The CIA's year-long inquiry into whether employees have to pay for their own coffee

The CIA’s year-long inquiry into whether employees have to pay for their own coffee

After 1975 memo, Agency’s enormous black budget no longer covers office java

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Edited by JPat Brown

During its 70 year history, a number of coffee-related controversies have gripped the Central Intelligence Agency - but perhaps none of them had such long-lasting impact on the caffeination of our nation’s clandestine service as a year-long inquiry into the legality of using government funds to buy CIA employees their daily pick-me-up.

After a lengthy departmental review, Director of Central Intelligence William Colby announced the decision to stop allowing government funds to be used to purchase coffee and food at meetings attended solely by U.S. Government employees in a June 12, 1975 memo:

The decision came after what appeared to be a year-long administrative search for answers regarding the legality of reimbursing Government employees for food and coffee purchases. A 19-page memo from March 25, 1975 shows just how deep the agency searched for answers - among the 19 pages is the initial memo questioning the legality of the practice, an excerpt of the “Official Rules for Entertainment in the Executive Dining Room,” and formerly secret financial administration guidelines.

Also included is a 1970 letter from Acting Comptroller General R.F. Keller, addressed to the Director of the finance division of the Department of Health, Education, and Welfare’s Office of Education. Like the CIA, The Director of Finance was seeking guidance on the legality of coffee and food reimbursements for Office of Education employees who attended a conference at a hotel earlier that year.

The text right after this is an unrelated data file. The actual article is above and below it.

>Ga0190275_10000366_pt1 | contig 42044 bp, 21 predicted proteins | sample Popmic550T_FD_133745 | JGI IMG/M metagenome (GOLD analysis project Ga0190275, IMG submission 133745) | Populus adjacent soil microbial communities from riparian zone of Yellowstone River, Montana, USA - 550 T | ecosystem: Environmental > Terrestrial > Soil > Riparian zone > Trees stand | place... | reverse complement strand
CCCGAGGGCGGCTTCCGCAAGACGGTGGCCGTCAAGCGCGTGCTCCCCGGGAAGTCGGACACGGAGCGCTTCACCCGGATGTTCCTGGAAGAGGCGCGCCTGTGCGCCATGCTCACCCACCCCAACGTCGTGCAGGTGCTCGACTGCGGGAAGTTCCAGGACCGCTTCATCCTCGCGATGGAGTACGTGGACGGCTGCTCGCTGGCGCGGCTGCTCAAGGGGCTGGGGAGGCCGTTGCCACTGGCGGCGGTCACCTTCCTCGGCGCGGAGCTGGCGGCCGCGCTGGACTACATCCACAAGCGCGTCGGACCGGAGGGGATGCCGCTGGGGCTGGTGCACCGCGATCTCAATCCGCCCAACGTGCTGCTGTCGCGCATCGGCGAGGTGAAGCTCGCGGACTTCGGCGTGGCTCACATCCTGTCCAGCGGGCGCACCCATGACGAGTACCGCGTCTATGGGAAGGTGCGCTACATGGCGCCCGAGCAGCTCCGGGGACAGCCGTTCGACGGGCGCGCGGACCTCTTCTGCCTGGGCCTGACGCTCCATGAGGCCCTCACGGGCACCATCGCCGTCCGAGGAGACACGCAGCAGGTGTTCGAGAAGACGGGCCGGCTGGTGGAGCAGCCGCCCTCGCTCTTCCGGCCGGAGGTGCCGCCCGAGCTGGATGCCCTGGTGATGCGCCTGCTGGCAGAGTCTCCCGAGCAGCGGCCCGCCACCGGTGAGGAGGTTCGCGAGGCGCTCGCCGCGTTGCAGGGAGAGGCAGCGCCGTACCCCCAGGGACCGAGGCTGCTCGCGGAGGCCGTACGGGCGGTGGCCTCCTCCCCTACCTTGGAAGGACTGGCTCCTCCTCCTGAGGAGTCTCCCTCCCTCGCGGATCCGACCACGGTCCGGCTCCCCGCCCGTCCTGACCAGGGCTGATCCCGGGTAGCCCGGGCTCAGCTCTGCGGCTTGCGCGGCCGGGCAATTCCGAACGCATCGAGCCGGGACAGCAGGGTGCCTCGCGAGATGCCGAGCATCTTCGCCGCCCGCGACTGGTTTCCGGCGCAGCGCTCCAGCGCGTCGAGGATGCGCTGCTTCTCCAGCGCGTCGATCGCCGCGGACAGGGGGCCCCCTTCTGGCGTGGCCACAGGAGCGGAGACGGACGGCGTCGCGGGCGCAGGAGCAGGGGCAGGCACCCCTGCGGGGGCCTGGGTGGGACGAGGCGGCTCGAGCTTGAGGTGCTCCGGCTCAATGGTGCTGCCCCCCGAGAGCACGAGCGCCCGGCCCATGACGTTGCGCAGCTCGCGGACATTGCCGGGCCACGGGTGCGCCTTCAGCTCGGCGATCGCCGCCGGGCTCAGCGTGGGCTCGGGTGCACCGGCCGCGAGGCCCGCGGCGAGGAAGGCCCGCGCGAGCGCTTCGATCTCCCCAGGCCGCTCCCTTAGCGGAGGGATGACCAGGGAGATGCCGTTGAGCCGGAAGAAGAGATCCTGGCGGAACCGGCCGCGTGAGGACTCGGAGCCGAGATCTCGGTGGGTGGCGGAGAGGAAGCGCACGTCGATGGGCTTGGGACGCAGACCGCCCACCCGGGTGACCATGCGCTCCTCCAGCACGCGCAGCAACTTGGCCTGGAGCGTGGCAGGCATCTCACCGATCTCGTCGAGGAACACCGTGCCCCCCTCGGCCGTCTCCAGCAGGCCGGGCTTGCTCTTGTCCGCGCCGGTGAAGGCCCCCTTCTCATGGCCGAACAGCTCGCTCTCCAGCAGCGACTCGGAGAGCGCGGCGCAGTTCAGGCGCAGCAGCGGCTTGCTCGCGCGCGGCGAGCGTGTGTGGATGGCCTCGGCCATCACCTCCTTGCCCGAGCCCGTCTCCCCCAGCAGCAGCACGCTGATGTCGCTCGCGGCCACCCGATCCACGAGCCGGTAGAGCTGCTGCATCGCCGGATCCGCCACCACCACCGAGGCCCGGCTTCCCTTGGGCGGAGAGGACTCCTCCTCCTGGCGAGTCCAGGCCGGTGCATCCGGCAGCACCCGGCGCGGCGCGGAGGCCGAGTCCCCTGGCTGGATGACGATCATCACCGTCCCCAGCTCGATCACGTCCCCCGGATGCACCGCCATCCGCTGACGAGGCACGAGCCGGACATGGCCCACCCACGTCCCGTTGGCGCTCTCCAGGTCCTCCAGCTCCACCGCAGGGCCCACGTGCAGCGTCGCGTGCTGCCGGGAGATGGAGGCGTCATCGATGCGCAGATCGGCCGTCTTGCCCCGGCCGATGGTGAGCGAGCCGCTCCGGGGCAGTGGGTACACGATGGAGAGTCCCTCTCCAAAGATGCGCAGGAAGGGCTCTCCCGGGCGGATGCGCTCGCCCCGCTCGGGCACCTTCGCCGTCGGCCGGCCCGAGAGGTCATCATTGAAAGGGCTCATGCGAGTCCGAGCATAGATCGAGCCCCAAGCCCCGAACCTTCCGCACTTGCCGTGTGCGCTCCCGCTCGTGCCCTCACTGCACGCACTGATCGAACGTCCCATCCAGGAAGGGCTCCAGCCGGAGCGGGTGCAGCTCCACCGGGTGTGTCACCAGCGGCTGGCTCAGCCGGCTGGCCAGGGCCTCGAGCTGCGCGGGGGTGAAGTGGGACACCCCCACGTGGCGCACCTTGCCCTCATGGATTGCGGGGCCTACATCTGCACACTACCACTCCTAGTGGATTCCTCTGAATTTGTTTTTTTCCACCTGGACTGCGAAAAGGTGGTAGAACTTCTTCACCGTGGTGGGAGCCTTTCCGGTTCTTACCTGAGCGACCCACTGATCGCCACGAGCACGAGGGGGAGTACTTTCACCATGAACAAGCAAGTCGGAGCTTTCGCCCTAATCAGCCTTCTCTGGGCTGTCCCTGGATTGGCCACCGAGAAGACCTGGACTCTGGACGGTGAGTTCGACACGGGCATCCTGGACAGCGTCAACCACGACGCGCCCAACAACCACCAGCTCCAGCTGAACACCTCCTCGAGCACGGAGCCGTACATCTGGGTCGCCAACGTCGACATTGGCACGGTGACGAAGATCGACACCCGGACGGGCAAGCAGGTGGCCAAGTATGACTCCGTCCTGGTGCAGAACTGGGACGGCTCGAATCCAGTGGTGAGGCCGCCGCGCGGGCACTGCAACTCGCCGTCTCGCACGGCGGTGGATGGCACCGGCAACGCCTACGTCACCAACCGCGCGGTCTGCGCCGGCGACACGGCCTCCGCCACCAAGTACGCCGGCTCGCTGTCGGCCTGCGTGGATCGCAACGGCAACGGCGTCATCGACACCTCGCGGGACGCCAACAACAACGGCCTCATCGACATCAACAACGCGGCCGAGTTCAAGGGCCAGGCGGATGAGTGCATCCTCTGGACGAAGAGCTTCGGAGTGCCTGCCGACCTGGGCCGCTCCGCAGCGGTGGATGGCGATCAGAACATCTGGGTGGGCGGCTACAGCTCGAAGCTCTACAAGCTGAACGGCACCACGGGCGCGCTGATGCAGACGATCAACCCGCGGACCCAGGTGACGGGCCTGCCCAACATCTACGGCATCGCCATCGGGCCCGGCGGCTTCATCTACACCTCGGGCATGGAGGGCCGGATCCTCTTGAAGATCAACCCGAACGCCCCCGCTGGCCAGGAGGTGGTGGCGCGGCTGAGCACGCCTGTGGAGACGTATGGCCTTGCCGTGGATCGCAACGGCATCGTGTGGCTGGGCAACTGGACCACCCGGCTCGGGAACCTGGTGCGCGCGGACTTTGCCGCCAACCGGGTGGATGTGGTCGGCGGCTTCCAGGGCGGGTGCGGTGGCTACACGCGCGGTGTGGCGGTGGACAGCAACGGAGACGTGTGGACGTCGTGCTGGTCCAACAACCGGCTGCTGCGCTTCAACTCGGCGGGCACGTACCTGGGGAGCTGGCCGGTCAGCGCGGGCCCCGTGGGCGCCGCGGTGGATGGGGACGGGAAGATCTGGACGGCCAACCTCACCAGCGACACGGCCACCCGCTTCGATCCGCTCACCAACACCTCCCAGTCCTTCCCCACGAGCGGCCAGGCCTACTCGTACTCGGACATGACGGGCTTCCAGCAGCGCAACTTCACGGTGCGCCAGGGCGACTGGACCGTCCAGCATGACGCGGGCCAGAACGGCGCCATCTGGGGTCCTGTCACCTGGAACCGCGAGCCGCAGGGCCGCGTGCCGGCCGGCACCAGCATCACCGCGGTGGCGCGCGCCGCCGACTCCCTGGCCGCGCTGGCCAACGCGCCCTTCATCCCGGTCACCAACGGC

Keller found “no authorizing legislation or appropriation act which would allow meals to be furnished at Government expense” and maintained that government funds should not be used for employee refreshments “even under unusual or inconvenient working conditions …” Though Keller’s decision was specifically regarding the Office of Education case, the lack of supporting legislation most likely played into the CIA’s ultimate decision to end the practice.

Forty years later, and that decision seems to have stuck - in the onboarding materials for the Agency’s FOIA office released in 2014, “coffee-drinkers” were encouraged to chip in to an office java fund.

As a private aside to any CIA FOIA officers reading this, we’d be happy to chip in a few dollars if it’ll help get us get a response to our requests within a year of two.

The 19 page memo is embedded below.

*Image via CIA Flickr